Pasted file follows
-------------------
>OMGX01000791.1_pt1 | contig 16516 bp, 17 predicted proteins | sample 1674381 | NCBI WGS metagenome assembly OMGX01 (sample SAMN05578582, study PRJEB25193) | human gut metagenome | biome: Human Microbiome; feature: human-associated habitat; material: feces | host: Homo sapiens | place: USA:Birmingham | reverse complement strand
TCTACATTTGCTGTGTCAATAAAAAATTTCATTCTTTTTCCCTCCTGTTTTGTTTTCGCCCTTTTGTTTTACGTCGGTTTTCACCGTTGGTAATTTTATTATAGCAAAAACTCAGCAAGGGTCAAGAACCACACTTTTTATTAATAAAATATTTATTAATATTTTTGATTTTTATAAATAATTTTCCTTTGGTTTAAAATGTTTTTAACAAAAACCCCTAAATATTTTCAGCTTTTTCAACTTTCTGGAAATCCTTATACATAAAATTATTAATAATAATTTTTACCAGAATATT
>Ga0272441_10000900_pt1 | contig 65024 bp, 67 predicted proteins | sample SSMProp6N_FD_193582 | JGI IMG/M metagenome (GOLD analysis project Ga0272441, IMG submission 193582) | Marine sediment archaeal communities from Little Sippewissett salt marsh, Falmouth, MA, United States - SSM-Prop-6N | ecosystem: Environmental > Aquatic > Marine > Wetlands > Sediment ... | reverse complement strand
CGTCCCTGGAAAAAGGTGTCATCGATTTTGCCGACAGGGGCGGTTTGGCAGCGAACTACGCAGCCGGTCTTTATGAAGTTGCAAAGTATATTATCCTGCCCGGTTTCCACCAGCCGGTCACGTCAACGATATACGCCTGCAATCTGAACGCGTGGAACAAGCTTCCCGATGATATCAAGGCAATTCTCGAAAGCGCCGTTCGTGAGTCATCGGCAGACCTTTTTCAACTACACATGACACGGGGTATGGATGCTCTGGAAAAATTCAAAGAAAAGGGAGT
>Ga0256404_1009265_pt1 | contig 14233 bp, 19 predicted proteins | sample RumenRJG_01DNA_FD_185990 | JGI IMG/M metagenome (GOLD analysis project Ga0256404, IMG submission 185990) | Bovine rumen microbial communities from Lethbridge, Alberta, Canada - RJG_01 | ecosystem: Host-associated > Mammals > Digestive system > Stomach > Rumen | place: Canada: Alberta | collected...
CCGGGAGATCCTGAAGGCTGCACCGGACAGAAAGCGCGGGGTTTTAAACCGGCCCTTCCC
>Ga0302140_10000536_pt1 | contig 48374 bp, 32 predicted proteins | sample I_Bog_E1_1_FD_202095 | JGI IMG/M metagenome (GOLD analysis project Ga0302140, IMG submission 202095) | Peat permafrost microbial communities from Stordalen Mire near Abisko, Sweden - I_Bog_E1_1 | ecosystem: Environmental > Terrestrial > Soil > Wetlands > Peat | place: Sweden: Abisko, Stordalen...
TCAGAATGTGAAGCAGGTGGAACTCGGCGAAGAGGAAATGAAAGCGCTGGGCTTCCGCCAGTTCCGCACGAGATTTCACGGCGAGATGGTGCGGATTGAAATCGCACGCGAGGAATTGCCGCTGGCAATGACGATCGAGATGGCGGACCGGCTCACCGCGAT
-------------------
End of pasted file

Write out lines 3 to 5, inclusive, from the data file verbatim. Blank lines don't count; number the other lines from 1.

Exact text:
>Ga0272441_10000900_pt1 | contig 65024 bp, 67 predicted proteins | sample SSMProp6N_FD_193582 | JGI IMG/M metagenome (GOLD analysis project Ga0272441, IMG submission 193582) | Marine sediment archaeal communities from Little Sippewissett salt marsh, Falmouth, MA, United States - SSM-Prop-6N | ecosystem: Environmental > Aquatic > Marine > Wetlands > Sediment ... | reverse complement strand
CGTCCCTGGAAAAAGGTGTCATCGATTTTGCCGACAGGGGCGGTTTGGCAGCGAACTACGCAGCCGGTCTTTATGAAGTTGCAAAGTATATTATCCTGCCCGGTTTCCACCAGCCGGTCACGTCAACGATATACGCCTGCAATCTGAACGCGTGGAACAAGCTTCCCGATGATATCAAGGCAATTCTCGAAAGCGCCGTTCGTGAGTCATCGGCAGACCTTTTTCAACTACACATGACACGGGGTATGGATGCTCTGGAAAAATTCAAAGAAAAGGGAGT
>Ga0256404_1009265_pt1 | contig 14233 bp, 19 predicted proteins | sample RumenRJG_01DNA_FD_185990 | JGI IMG/M metagenome (GOLD analysis project Ga0256404, IMG submission 185990) | Bovine rumen microbial communities from Lethbridge, Alberta, Canada - RJG_01 | ecosystem: Host-associated > Mammals > Digestive system > Stomach > Rumen | place: Canada: Alberta | collected...